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U.S. funding likely well beyond 20-year compact

By Giff Johnson MAJURO, Marshall Islands (Marianas Business Journal, June 6, 2011) – The signing of an amended Compact of Free Association by Marshall Islands and U.S. State Department negotiators in 2003 appeared to cement long-term American presence in this western Pacific island group.

Although the Compact itself provided for only a 20-year funding package, a subsidiary agreement authorizes the United States to use Kwajalein Atoll - home of a key missile testing range run by the U.S. Army - through 2066 with an option for the Defense Department to extend another 20 years.

But landowners, whose approval of any lease is required by the Marshall Islands Constitution, refused to extend a land use agreement beyond the 2016 expiration of the first Compact’s military use and operating rights agreement for the missile range. For eight years landowners held out, seeking higher rental payments and financial commitments from the two governments to rebuild deteriorating infrastructure and housing on overcrowded Ebeye Island, where about 12,000 islanders live next to the Army base. They didn’t get either.

The U.S. and Marshall Islands governments agreed on US$15 million annually with inflation adjustment but the landowners wanted US$19 million.

The lack of landowner approval threatened not only the future of the U.S. presence at Kwajalein beyond 2016, but also the multi-million dollar Compact grants and trust fund investments, which are tied to the U.S. presence at Kwajalein. The dispute was about the rent levels, and did not reflect an anti-U.S. stance.

But building on months of back and forth since late 2010, in early May a flurry of negotiating activity to hammer out the terms of a land use agreement acceptable to all parties accomplished a final document that was signed with great ceremony on Ebeye and Majuro by the four traditional chiefs of Kwajalein, and the approximately 85 clan heads and commoner representatives on May 10 and 11.

A key element for the signers was that the approximately US$4 million in annual rent difference between the first and second Compact’s Kwajalein rent agreements had been piling up in an escrow account at the Bank of Guam since 2004. When the landowners signed the agreement in May, U.S. Ambassador Martha Campbell authorized release of the windfall US$32.2 million escrow fund.

With the signing, the Defense Department has full use of Kwajalein for 75 more years. This eliminates a major roadblock to smoother relations with Washington, and is expected to open the door to addressing Ebeye Island’s festering health, social and infrastructure problems.

With the lack of an agreement no longer a lingering issue, Marshall Islands Foreign Minister John Silk said, "Now the real hard work can begin to develop Ebeye and the nation." Speaking for the landowners, Kwajalein Senator Tony deBrum said after the land use agreement signing that "some say this is the end of a long journey - please, it is just the beginning." He described the agreement as a "pathway to make the relationship closer" and to spur development.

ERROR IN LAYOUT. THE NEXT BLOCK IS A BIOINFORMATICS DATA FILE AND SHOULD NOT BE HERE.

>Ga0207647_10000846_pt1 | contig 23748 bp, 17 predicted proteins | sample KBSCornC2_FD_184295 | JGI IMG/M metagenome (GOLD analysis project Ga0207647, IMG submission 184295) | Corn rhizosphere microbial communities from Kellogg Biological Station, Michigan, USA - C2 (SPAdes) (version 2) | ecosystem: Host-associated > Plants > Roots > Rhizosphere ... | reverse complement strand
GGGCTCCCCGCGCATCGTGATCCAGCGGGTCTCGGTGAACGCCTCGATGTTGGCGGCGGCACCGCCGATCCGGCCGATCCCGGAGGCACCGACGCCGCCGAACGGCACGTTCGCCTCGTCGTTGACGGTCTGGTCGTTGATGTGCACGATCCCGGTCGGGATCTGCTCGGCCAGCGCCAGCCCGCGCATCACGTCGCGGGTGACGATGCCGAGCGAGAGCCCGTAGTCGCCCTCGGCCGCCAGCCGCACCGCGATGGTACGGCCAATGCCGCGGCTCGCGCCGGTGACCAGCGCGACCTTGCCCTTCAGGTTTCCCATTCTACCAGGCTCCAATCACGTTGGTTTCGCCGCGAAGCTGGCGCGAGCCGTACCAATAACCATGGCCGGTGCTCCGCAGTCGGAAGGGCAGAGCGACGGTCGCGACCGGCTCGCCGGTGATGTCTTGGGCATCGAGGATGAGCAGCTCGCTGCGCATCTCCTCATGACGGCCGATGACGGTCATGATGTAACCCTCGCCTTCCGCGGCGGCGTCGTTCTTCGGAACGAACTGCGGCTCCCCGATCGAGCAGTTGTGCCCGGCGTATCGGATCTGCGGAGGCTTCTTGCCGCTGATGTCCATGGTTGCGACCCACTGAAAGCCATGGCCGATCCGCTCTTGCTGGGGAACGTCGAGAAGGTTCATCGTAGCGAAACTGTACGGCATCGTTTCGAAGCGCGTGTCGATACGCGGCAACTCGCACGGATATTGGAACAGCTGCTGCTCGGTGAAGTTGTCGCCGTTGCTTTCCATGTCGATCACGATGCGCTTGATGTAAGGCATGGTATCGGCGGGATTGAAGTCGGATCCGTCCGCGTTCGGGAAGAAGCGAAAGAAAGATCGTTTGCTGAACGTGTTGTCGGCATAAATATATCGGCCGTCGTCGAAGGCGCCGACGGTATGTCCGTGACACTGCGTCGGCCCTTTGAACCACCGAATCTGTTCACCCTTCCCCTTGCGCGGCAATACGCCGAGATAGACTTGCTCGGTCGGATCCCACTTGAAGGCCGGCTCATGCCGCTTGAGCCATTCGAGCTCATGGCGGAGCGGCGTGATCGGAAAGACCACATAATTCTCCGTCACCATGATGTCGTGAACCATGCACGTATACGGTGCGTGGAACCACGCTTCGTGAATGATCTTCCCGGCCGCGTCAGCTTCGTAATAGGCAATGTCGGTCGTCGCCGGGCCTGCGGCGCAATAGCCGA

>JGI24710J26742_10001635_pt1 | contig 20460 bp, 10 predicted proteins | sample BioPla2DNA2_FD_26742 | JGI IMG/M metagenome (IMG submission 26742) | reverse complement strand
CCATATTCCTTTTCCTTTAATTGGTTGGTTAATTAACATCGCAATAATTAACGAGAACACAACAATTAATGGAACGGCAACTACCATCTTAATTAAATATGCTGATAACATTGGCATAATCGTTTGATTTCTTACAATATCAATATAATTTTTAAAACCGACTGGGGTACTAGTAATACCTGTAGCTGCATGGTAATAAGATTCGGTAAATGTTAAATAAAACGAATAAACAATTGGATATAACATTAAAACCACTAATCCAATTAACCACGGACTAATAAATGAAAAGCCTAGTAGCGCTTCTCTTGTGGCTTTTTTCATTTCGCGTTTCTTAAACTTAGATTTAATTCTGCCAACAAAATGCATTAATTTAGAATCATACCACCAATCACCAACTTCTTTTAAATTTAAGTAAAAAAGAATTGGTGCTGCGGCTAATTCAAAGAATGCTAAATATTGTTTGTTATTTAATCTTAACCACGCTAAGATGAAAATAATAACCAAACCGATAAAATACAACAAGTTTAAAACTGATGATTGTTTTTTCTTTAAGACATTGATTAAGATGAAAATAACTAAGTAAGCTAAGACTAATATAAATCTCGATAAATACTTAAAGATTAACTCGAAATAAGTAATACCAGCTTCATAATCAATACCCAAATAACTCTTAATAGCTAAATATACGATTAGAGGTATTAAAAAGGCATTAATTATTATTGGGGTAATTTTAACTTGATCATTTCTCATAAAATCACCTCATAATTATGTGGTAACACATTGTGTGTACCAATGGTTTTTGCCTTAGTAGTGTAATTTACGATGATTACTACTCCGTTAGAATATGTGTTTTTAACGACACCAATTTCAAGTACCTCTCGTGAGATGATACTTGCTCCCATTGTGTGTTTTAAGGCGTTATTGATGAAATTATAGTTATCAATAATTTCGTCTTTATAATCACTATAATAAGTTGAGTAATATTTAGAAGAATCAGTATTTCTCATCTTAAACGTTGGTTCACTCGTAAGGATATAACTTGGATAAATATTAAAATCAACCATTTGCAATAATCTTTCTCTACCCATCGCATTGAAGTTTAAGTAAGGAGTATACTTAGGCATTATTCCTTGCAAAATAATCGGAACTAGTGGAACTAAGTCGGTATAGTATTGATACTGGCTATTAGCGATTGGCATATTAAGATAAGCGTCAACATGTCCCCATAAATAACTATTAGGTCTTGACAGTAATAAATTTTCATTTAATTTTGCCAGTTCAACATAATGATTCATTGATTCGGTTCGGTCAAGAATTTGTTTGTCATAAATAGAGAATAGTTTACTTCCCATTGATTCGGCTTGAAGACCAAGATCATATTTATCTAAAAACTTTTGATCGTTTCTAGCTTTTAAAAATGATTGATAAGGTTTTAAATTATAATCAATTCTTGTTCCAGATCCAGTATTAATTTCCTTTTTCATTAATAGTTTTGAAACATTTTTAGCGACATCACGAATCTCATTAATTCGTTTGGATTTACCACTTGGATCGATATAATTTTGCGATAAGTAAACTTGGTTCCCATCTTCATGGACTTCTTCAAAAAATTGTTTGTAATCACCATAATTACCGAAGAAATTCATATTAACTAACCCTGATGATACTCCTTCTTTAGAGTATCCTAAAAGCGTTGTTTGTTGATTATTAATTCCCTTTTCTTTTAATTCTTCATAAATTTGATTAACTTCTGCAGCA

Critical problems have long plagued Ebeye. A U.S. Army Corps of Engineers report issued in June 2010 said that Ebeye’s sewer, water and waste management infrastructure was either not working or on the verge of collapse, posing critical health threats to the population. The Army Corps’ observations mirrored a Trust Territory report from the late 1970s, which delivered a similarly devastating critique of Ebeye’s failing infrastructure.

"Ebeye’s critical utility infrastructure is deteriorated and is unable to sustain the current population," said the 85-page report issued last year. "The sanitary sewer treatment plant has not operated in five years. Raw sewage is released directly to the ocean approximately 500 feet offshore. Sanitary sewer equipment is inadequately sized and dilapidated from lack of maintenance and spare parts."

The landowners have put together a preliminary plan for overhauling Ebeye with a price tag of US$570 million. The Army report offered 24 projects to solve the major infrastructure problems on the island. If even a portion of the landowners’ plan or the Army report get acted on through U.S. and Marshall Islands agreement on infrastructure development, it will mark the first major overhaul of Ebeye’s essential infrastructure in more than a quarter century.

By confirming U.S. use of Kwajalein, the landowners have a new opportunity to drive improvements at Ebeye and other islands in the atoll. The deal also gives the Marshall Islands an increased buffer should the Defense Department decide to pull out of Kwajalein at a future date. The U.S. cannot terminate the agreement before 2023, and must give seven years warning before it can leave after that, with various levels of termination payments required for the agreement to be terminated between 2024 and 2053.

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